MLB reaching out to minority youth

MLB reaching out to minority youth

MLB reaching out to minority youth
Andrew Young, in his 70s during this information age, was taken aback by the marvels of modern technology recently. And it gave him better perspective on the importance of today's youth.

Young, the former Atlanta mayor and a critical activist during the Civil Rights Movement, recently wondered aloud about the date of Nelson Mandela's birth. A young lady standing within earshot reached in her pocket, pulled out her cell phone, and within seconds relayed the information (July 18, by the way).

It was another reminder of just how much times have changed.

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"I had to go to a library, and I had to wait in line to check out a book, and I had to look through the table of contents; it took me half a day to find out one thing I wanted to know," Young, now 78, said. "They can find it out in seconds. So the world is going to expect a lot more out of them than it does of me."

That's why Young was joined by Jimmie Lee Solomon, Major League Baseball's executive vice president of baseball development, and Hank Aaron, arguably the greatest ballplayer in history, in making an appearance at Atlanta's predominantly black Jean Childs Young Middle School, named after Young's late wife, a passionate proponent of education. The trio spoke with a group of local youth about their forefathers, baseball's impact on racial equality and their future.

It was the first appearance that MLB will sponsor in the leadup to the May 15 Civil Rights Game between the Phillies and Braves at Turner Field.

"It is my job -- my job -- to tell them the truth, because most of them look at me and say, 'Oh, he hit 755 home runs; I ought to be able to do the same thing,'" Aaron said. "And that's not true. Probably one or two of them may not ever hit two home runs, and that's the truth of the matter. And my job is to tell them that, in spite of not being successful in baseball or sports, they can be doctors, they can be lawyers, they can be anything they want to be. But they have to put themselves into it, and it requires hard work."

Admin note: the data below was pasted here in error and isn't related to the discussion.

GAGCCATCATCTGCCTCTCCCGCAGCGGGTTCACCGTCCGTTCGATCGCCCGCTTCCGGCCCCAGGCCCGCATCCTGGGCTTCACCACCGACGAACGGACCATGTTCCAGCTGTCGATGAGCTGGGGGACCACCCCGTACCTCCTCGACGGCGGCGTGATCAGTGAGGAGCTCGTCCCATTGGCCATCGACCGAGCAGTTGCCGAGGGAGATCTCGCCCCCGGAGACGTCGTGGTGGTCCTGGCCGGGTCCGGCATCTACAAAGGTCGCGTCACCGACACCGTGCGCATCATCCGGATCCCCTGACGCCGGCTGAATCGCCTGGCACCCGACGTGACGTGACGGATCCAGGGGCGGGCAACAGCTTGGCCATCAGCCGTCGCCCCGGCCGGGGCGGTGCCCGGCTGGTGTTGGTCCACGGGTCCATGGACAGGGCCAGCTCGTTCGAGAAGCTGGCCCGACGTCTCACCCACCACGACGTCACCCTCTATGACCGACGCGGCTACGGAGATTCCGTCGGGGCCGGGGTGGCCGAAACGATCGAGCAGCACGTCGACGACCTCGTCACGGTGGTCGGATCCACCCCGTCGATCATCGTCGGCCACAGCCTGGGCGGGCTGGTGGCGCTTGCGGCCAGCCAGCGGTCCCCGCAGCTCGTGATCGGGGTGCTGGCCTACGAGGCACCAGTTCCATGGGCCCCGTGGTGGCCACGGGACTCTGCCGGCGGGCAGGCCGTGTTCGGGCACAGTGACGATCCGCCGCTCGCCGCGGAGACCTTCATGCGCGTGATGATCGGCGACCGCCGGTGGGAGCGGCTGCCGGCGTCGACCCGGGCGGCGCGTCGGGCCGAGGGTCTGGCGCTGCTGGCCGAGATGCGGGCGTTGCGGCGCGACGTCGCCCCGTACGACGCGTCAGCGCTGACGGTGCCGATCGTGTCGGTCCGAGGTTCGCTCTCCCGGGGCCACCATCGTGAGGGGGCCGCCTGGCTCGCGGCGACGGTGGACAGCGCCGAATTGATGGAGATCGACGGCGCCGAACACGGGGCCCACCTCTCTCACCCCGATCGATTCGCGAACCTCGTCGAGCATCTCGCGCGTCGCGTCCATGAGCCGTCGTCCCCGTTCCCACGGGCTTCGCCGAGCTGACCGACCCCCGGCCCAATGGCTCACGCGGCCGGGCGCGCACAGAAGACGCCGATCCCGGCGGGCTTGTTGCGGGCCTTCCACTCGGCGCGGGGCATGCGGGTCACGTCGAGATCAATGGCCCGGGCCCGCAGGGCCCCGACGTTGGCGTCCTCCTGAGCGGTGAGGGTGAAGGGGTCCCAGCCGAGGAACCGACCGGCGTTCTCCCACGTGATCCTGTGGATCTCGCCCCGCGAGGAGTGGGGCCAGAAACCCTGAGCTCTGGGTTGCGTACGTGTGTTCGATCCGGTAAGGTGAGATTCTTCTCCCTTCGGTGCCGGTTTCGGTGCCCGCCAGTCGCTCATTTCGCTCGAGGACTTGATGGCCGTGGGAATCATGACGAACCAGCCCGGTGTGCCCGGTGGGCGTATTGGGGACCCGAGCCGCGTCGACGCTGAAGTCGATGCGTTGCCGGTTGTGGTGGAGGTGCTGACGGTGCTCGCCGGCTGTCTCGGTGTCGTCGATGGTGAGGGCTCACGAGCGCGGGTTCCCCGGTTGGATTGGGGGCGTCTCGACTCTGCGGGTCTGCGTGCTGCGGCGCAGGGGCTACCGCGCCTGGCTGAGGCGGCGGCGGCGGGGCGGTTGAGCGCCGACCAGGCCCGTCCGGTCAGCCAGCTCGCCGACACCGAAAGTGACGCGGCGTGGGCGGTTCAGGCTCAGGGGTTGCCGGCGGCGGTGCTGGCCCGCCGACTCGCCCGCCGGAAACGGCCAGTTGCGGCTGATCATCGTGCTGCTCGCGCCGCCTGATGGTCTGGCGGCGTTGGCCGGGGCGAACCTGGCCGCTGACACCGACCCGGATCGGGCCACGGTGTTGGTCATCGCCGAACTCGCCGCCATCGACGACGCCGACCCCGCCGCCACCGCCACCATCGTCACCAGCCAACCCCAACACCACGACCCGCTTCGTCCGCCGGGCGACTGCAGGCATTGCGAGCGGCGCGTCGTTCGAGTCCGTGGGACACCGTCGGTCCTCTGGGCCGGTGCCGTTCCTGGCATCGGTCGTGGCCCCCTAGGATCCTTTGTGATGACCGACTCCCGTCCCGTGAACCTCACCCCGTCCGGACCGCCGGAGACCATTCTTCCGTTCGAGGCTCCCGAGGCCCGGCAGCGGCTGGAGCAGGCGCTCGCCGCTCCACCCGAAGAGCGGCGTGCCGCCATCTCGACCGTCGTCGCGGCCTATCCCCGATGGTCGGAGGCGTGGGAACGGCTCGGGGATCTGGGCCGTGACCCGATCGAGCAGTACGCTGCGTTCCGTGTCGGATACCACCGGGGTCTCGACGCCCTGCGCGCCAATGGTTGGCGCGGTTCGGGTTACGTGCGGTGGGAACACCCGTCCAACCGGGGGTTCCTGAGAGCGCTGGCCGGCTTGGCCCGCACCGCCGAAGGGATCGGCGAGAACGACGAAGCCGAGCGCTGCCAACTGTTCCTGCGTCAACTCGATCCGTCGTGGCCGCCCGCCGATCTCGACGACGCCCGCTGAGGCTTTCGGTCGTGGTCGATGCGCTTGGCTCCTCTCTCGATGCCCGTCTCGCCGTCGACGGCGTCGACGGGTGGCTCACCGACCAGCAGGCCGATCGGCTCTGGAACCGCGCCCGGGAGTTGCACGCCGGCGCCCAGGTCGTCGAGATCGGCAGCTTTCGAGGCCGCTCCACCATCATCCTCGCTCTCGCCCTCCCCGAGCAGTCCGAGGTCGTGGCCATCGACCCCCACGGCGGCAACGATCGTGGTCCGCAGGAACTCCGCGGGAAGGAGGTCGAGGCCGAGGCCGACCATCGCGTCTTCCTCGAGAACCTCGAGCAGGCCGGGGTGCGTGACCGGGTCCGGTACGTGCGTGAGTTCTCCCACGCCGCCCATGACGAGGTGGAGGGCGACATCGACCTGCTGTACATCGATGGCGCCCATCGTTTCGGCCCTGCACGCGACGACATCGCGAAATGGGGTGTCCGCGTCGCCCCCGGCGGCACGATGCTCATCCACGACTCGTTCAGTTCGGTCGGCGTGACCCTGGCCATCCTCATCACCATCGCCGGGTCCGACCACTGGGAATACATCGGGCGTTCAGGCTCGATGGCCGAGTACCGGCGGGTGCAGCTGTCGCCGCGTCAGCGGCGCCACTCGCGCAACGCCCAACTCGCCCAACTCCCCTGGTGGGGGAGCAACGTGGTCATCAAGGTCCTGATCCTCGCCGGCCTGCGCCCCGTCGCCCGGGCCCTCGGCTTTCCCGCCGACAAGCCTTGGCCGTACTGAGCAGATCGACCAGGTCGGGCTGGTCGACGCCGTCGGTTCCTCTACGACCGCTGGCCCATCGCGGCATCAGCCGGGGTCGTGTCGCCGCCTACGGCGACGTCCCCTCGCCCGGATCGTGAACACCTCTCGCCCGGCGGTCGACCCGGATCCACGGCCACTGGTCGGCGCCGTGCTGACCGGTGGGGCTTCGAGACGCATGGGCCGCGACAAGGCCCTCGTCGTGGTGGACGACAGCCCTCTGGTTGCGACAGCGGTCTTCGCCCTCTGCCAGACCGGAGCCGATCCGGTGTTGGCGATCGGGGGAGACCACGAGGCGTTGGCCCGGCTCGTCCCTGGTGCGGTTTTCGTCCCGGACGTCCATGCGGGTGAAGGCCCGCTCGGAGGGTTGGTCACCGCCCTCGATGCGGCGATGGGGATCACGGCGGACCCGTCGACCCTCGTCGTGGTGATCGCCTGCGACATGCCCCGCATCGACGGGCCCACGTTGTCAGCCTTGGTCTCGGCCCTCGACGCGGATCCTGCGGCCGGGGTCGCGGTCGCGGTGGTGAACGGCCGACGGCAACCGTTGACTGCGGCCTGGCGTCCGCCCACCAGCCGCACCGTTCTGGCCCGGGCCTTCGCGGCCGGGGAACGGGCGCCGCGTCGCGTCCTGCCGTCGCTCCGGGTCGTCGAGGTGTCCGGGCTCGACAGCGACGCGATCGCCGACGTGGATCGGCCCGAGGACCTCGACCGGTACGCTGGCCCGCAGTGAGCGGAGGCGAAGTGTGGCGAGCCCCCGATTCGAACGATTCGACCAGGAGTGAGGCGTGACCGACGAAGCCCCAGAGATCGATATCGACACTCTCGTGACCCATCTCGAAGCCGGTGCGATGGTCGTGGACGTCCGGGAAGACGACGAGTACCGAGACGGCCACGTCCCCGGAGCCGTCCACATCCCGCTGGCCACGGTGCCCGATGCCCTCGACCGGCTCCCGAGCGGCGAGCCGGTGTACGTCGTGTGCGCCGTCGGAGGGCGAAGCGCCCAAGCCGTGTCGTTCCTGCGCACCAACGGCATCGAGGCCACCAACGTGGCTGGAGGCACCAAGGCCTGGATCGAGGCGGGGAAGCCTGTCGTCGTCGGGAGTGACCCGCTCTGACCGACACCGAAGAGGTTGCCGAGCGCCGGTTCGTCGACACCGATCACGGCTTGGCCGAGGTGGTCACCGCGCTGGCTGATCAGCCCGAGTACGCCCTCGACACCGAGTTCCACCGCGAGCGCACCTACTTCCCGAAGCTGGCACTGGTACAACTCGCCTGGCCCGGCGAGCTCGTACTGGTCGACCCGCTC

The fifth annual Civil Rights Game, like the four before it, will celebrate the impact of past African-American players -- players these children never saw play and may never have even heard of.

While thinking back, though, Solomon, who is leading Commissioner Bud Selig's efforts to promote the game in African-American communities, remembers to look forward.

One example is the May 14 Youth Summit "Wanna Play?" event at Centennial Olympic Park. That morning, kids will mingle with current and former Major Leaguers through interactive stations, baseball and softball clinics and a Q&A panel. The free event, which this year will conclude with a parade to Turner Field, drew more than 6,000 kids to Fountain Square in Cincinnati in 2010. This year, Solomon is hoping to at least match that number.

Kids, he believes, are crucial to this game.

"The Commissioner has said over and over again that baseball is a social institution, and we have obligations to our society," Solomon said. "As such, we feel [that] coming into schools like this during the months preceding our Civil Rights Game ... is basically an obligation on our part to educate kids and get one-on-one with them and talk to them about things that happened long before they were alive, but have a direct impact on their lives today and in the future."

Alden Gonzalez is a reporter for Read his columns and his blog and follow him on Twitter. This story was not subject to the approval of Major League Baseball or its clubs.